Wednesday, May 13, 2015

Amtrak accident in Philadelphia leaves disturbing questions about infrastructure, Internet security even if cause is finally found to be simple human error

The Amtrak accident in Philadelphia has the potential to have frightening implications for both our personal mobility and for the Internet, based on what future investigations find.  
I was in the Port Richmond area of Philadelphia myself (by car) on January 19, 2015, as I have mentioned a few times on these blogs (Fishtown, a subject of a book by Charles Murray, is nearby.) 
At first, I did wonder if there had been the possibility of explosion in the first passenger car, which would indicate terrorism, comporting with recent international and religious politics, if true.  But the best information now says that the train was going 106 mph in a 50 mph zone.  I have ridden this train (both Northeast regional and Acela) many times and remember the curve.  I think that the Philadelphia Zoo is nearby, as is a major electrical substation.  The train always slows down on this curve.  Or, having left 30th Street Station, it usually travels slowly until past this curve.  Many trains also used to do a stop in North Philadelphia, which I used sometimes when living in New Jersey in the early 1970s (and which my father often used on business trips).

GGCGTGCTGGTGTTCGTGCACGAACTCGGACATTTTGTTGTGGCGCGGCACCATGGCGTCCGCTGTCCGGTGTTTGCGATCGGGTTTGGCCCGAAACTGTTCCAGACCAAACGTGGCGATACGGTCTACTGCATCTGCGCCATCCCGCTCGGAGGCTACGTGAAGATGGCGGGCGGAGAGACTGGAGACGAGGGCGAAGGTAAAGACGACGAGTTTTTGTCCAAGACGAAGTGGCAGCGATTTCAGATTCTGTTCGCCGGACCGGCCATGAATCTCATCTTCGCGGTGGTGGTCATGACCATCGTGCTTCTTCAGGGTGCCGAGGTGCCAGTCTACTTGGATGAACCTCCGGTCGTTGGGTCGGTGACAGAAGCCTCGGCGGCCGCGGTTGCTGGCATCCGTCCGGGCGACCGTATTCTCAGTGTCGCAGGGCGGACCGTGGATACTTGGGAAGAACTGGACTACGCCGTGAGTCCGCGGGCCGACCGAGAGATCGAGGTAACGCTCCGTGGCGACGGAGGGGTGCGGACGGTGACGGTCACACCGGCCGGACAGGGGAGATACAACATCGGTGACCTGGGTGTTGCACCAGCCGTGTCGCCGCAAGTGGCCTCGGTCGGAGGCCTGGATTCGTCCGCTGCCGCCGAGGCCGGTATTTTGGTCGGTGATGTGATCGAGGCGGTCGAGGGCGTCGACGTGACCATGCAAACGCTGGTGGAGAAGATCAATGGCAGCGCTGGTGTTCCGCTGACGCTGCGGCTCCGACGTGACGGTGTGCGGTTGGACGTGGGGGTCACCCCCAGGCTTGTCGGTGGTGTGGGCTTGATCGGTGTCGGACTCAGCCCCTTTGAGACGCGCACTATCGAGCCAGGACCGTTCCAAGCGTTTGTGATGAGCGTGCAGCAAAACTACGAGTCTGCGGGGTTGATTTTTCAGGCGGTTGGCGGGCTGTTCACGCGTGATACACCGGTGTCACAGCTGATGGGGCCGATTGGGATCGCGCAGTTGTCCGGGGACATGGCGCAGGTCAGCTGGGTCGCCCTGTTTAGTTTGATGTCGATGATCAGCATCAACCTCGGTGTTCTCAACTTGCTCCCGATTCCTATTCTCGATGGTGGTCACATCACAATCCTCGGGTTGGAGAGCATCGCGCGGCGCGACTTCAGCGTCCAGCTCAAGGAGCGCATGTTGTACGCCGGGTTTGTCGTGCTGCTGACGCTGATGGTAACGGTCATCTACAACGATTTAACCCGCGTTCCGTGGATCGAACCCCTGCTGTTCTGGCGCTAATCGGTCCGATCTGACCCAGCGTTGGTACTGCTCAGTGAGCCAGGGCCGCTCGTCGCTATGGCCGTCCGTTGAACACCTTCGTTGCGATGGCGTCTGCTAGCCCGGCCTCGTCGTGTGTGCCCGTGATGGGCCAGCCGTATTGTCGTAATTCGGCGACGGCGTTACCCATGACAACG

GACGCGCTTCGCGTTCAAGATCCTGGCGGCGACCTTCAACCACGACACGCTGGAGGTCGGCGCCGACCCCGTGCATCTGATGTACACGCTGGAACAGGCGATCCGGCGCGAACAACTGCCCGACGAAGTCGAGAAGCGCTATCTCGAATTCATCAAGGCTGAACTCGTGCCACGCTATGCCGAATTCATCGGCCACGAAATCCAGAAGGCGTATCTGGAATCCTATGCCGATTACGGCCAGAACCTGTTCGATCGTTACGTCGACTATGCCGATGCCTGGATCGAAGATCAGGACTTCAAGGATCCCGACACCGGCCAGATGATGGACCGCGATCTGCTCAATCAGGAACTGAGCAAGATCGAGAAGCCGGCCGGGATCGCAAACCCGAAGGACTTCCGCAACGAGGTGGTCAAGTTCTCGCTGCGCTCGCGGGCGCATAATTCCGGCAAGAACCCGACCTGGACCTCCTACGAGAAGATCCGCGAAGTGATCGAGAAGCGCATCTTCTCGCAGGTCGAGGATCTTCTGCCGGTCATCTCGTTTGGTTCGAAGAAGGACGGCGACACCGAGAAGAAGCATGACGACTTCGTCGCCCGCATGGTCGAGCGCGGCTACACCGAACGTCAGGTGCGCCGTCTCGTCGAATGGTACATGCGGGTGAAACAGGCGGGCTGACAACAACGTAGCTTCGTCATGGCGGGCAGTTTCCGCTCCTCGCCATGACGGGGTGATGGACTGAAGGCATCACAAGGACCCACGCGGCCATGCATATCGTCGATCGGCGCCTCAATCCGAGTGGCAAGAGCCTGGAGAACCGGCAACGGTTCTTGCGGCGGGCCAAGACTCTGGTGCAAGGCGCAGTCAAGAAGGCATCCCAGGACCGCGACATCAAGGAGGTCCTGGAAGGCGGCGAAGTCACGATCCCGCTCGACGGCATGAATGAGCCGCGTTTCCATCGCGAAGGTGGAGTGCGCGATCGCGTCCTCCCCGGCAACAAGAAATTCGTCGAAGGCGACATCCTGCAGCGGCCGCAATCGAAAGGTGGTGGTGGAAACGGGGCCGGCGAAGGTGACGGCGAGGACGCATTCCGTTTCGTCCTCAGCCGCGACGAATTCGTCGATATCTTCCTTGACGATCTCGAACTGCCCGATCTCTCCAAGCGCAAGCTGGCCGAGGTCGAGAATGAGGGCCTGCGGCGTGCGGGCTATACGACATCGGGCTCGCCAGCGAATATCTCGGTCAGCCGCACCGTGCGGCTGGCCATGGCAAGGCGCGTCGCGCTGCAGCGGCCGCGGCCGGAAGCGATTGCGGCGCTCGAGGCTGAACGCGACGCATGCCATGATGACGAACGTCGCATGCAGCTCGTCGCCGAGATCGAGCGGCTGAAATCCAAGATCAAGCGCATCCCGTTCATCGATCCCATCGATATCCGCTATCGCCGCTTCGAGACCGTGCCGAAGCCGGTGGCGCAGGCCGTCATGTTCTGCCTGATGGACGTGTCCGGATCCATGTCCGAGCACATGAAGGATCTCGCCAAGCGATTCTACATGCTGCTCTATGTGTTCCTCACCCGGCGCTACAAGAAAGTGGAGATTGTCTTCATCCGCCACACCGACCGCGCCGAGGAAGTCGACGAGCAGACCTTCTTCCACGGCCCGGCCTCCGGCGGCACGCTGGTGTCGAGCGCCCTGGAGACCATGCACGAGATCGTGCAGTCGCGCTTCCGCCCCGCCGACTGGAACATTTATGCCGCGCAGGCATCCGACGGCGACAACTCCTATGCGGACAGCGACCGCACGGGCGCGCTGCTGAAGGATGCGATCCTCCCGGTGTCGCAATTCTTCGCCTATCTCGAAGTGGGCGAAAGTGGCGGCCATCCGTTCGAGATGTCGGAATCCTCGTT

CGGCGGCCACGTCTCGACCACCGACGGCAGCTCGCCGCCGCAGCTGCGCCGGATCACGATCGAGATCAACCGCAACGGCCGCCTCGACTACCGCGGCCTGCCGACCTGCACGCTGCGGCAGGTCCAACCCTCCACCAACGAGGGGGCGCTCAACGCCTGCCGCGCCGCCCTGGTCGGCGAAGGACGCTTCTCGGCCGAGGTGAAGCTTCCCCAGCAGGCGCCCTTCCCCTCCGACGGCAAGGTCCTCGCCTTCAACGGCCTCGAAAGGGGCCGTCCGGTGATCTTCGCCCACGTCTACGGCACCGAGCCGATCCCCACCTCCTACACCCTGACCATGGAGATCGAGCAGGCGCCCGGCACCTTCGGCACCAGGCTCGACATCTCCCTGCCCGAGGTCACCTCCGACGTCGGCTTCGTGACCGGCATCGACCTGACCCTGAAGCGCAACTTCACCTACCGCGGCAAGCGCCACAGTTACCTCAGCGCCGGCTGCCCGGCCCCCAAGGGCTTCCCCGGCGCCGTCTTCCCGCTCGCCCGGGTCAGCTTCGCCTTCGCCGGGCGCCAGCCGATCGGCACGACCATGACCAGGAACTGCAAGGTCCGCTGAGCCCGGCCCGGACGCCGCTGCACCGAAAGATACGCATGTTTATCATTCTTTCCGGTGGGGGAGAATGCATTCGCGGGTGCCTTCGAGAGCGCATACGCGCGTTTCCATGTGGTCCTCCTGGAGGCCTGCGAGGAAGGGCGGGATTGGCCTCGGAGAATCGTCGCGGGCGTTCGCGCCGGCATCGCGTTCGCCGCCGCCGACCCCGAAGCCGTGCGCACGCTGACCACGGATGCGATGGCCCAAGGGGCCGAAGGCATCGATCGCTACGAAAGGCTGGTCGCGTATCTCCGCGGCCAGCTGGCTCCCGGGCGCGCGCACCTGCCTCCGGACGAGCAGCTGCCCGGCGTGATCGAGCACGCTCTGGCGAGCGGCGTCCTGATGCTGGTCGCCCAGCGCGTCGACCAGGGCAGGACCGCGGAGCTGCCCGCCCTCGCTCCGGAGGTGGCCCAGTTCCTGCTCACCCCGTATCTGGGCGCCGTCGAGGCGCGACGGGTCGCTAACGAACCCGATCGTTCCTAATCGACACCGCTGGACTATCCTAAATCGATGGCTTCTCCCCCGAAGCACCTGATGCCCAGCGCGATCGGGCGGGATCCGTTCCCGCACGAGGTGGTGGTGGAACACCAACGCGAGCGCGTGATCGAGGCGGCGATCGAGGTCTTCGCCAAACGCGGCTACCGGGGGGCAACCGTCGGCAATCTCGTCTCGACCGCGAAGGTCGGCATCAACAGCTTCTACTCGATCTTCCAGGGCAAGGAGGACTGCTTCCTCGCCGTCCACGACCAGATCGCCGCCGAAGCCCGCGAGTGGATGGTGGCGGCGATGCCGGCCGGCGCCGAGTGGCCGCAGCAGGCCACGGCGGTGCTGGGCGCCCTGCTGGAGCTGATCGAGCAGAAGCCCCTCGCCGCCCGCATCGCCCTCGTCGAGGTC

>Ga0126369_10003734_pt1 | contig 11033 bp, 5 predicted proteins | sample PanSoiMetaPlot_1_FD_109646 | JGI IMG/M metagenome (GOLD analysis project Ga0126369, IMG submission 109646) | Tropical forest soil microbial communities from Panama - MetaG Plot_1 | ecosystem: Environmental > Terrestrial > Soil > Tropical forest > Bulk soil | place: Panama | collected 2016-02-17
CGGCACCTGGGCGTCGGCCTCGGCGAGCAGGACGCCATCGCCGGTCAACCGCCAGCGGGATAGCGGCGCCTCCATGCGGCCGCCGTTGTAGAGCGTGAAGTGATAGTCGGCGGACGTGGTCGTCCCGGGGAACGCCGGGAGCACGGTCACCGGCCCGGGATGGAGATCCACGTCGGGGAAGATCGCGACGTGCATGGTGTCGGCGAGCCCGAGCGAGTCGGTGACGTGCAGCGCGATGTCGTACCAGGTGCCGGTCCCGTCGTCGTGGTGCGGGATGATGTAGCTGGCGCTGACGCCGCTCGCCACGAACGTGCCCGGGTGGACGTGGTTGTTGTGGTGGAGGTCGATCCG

So I was rather shocked at reports of the train’s speed, which I did notice early today watching this surveillance video (CNN link ).  One possibility that occurs, to me at least, is the possibility of hacking or tampering with the train’s computer systems, conceivably from the Internet, if indeed the control systems were accessible on Internet topology.  Homeland security reporters have speculated on cyberwar and on attacks on power plants or airlines this way by hackers, and my reaction has always been, there simply should not exist any topological path between my computer and an Amtrak train, and airliner, or a power plant.  The mathematical concept (in graph theory) is called connectedness, and is easily proved or disproved. I studied plenty of theorems about this in graduate school in the 1960s (at KU).  If connection existed, maybe I could reach a USAF missile silo in North Dakota, NORAD, or the Pentagon (as in the prescient 1983 movie “War Games”).  This should not be possible at all.  
We know, though, that Sony was compromised, although probably from an inside source.  And the enemy was secular (North Korea), not Islam.  That can be true now.  Russia and China (as Donald Trump warns) are not our friends now.  
It’s also true the IT shops in many organizations do have loopholes.  I found plenty of these in the elevation processes at work when I was in mainframe IT (a very good employee in data control found a tremendous loophole in 1991), and there were indeed three or four incidents of deliberate compromise by others during my career (resulting in firings and at least two arrests).  DBMS’s can have “wormholes” when accessed in unusual ways (as with mainframe IDMS when accessed in batch through a “central version” – I think I’ve talked about this before on my IT blog).  While we have no specific information on Amtrak’s shop, I know that in general these sort of problems often exist.  Metro was found to have serious IT problems after the tunnel smoke fatality in Washington DC in January 2015.  Organizations like Metro and Amtrak may have difficulty attracting the very best technical talent to configure these systems properly.  
A lot has been written today about Congress’s unwillingness to fund Amtrak properly (relative to freight-owned tracks), and about a speed control system yet to be implemented in much of the Amtrak system, including Philadelphia.